9. The coating composition of claim 1 in which the second resin is incompatible with the first resin and the normally solid hydrocarbon polymer surface to be coated.

10. A grease-resistant ink for printing on polyethylene consisting essentially of 8% to about 20% by weight of particulate polyethylene having a molecular weight of about 10,000 to 15,000 and a particle size of about 0.5 to 2 microns; a mixed solvent containing about 50% to by Weight of a liquid hydrocarbon medium boiling within the range of about 140 C. to about 200 0., about 15% to 50% by weight of an aliphatic ketone boiling within the range of about 70 C. to about C., and 2% to 5% by weight of a ketone boiling within the range of about C. to about C.; a pigment and a vinyl resin incompatible with polyethylene and insoluble in straight hydrocarbon solvents, but soluble in said mixed solvent of hydrocarbons and ketones, in solution in the liquid phase of said dispersion, the ratio of parts by weight of said vinyl resin to said particulate polyethylene falling within the range of from about 1:1.2 to 1:5.

11. The ink of claim 10 in which at least about 25% of the hydrocarbon medium boils at a temperature in excess of 160 C.

12. The ink of claim 10 in which the vinyl resin is a copolymer of vinyl chloride and vinyl acetate having a molecular weight in excess of 10,000.

13. The process which comprises forming a dispersion of particulate polyethylene having a molecular weight of about 7,000 to 15,000 and a particle size of about 0.2 to 5 microns in a hydrocarbon medium boiling at a temperature of about 140 C. to 200 C. adding to the dispersion so formed a low molecular weight aliphatic ketone containing a pigment and an oil, fat and hydrocarbon insoluble vinyl resin having a molecular weight in excess of 10,000 the materials being so proportioned that the dispersion produced contains from about 8% to 20% by weight of polyethylene, from about 15% to 50% by weight ketone, and vinyl resin in an amount requisite to provide a ratio of parts by weight thereof to polyethylene of from about 1:12 to 1:5.

14. A process which comprises forming a dispersion of particulate polyethylene having a molecular weight of about 7,000 to about 15,000 and a particle size of about 0.2 to 5 microns in a medium comprising a mixture of hydrocarbons and up to about 40% by weight of an aliphatic ketone boiling at a temperature of from about 140 to about 200 C., adding to the dispersion so-formed a low molecular weight aliphatic ketone containing a pigment, and an oil, fat and hydrocarbon insoluble vinyl resin having a molecular weight in excess of 10,000, the materials being so proportioned that the dispersion produced contains from about 50% to about 75% of said medium, about 8 to about 20% by weight of polyethylene and vinyl resin in an amount requisite to provide a ratio of parts by weight thereof to polyethylene from about 1:1.2 to about 1 :5.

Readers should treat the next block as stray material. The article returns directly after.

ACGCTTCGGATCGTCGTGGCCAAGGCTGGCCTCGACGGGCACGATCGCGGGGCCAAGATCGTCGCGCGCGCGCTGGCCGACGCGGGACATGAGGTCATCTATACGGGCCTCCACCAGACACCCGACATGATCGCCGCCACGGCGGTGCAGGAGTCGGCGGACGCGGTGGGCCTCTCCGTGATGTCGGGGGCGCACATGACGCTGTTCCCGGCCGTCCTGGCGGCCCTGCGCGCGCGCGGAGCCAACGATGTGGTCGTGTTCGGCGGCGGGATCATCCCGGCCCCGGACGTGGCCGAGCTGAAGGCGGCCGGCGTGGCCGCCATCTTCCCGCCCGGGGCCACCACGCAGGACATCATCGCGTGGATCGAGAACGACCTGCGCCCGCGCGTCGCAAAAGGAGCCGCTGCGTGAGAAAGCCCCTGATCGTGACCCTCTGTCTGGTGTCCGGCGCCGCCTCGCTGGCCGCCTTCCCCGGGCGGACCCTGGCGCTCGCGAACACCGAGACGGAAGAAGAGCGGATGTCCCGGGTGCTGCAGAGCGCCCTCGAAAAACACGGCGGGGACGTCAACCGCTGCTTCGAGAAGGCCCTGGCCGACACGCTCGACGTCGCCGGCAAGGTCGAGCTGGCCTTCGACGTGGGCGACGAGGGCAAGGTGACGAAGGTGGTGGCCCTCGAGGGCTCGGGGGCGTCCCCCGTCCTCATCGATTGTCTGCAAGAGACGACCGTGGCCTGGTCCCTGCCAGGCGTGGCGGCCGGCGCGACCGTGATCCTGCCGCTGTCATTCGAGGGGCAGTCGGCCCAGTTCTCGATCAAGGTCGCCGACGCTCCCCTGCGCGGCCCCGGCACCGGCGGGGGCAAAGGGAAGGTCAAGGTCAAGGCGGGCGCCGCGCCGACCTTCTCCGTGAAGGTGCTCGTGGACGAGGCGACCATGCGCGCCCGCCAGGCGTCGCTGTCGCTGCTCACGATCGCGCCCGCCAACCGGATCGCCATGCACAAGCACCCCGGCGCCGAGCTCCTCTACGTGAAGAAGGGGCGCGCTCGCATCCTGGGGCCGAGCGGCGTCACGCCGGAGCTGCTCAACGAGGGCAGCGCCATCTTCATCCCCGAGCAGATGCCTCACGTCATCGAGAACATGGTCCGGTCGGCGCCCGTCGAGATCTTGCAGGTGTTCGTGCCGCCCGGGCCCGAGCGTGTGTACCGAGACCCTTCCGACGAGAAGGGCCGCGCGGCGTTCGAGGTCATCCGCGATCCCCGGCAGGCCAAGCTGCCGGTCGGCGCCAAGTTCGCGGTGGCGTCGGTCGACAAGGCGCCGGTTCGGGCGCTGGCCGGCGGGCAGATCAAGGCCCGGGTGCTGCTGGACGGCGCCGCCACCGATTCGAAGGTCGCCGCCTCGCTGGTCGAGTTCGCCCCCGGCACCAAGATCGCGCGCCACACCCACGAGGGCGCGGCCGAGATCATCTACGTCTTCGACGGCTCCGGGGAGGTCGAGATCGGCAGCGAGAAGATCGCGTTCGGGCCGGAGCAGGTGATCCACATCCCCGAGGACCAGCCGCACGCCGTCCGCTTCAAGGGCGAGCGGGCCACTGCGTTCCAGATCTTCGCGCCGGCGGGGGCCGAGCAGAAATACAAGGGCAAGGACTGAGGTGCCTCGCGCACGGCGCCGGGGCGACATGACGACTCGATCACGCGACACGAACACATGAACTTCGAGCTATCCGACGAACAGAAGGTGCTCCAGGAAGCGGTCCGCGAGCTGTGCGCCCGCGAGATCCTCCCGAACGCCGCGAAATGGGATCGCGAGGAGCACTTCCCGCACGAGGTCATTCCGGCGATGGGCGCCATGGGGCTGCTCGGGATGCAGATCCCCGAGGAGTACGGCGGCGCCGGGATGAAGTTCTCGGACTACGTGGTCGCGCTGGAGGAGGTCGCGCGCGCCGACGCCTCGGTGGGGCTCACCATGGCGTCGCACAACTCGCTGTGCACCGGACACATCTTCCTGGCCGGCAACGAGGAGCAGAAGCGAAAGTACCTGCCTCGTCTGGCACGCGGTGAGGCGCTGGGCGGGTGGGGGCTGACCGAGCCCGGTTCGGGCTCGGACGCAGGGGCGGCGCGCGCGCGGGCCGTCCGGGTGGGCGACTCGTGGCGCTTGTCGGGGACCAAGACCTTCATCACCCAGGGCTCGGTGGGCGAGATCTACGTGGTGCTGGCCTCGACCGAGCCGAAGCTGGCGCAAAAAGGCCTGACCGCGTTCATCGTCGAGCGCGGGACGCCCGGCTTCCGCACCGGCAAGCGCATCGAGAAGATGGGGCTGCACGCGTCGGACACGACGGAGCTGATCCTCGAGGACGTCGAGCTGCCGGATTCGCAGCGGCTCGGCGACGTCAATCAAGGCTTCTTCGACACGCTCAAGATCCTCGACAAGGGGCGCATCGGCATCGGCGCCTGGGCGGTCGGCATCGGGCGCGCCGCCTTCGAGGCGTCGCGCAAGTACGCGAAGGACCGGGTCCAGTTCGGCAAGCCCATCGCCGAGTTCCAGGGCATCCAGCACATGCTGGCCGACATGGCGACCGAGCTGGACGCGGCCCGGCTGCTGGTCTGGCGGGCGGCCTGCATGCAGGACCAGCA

15. The process for preparing an ink dispersion for printing on polyethylene which consists essentially of forming at a temperature within the range of about 90 C. to about 125 C. a solution containing from about 12% to about 20% by weight of polyethylene having a molecular weight of about 7,000 to 15,000 in a hydrocarbon solvent boiling at a temperature of about 140 C. to 200 C., adding a protective colloid agitating and cooling said solution at a rate of about C. to 20 C. per hour to a temperature of about 20 C. to 60 C. to form a dispersion of polyethylene in said hydrocarbon solvent, and thereafter adding with agitation a quantity of aliphatic ketones adequate to provide a weight ratio of ketones to hydrocarbons of about 1:1 to 1 :5, the major portion of the ketones being of low molecular weight,

there having been dissolved in at least a portion of said ketones a quantity of an oil, fat and hydrocarbon insoluble vinyl resin such as to provide a ratio by weight of said vinyl resin to polyethylene in said dispersion of from about 1:1.2 to about 1:5, said vinyl resin having a molecular weight of from about 10,000 to 15,000 a pigment being dispersed in the vinyl resin solution.

16. The process of claim 15 wherein the vinyl resin employed is a copolymer of vinyl chloride and vinyl acetate.

17. The process which comprises working and dispersing particulate polyethylene having a molecular weight of about 10,000 to 12,000 anda pigment in a solution of an oil, fat and hydrocarbon insoluble vinyl resin in a low molecular weight aliphatic ketone and hydrocarbon solvents at a boiling point range of from 140 C. to 200 C. until the particle size of the polyethylene is below 5 microns, the materials being so proportioned that the ink dispersion produced contains from about 8% to by weight of polyethylene, from about 50% to 75% of hydrocarbon medium, from about 15% to 50% by weight ketones, and the oil insoluble resin in an amount requisite to provide a ratio of parts by weight thereof to polyethylene of from about 1:1 to 1:5.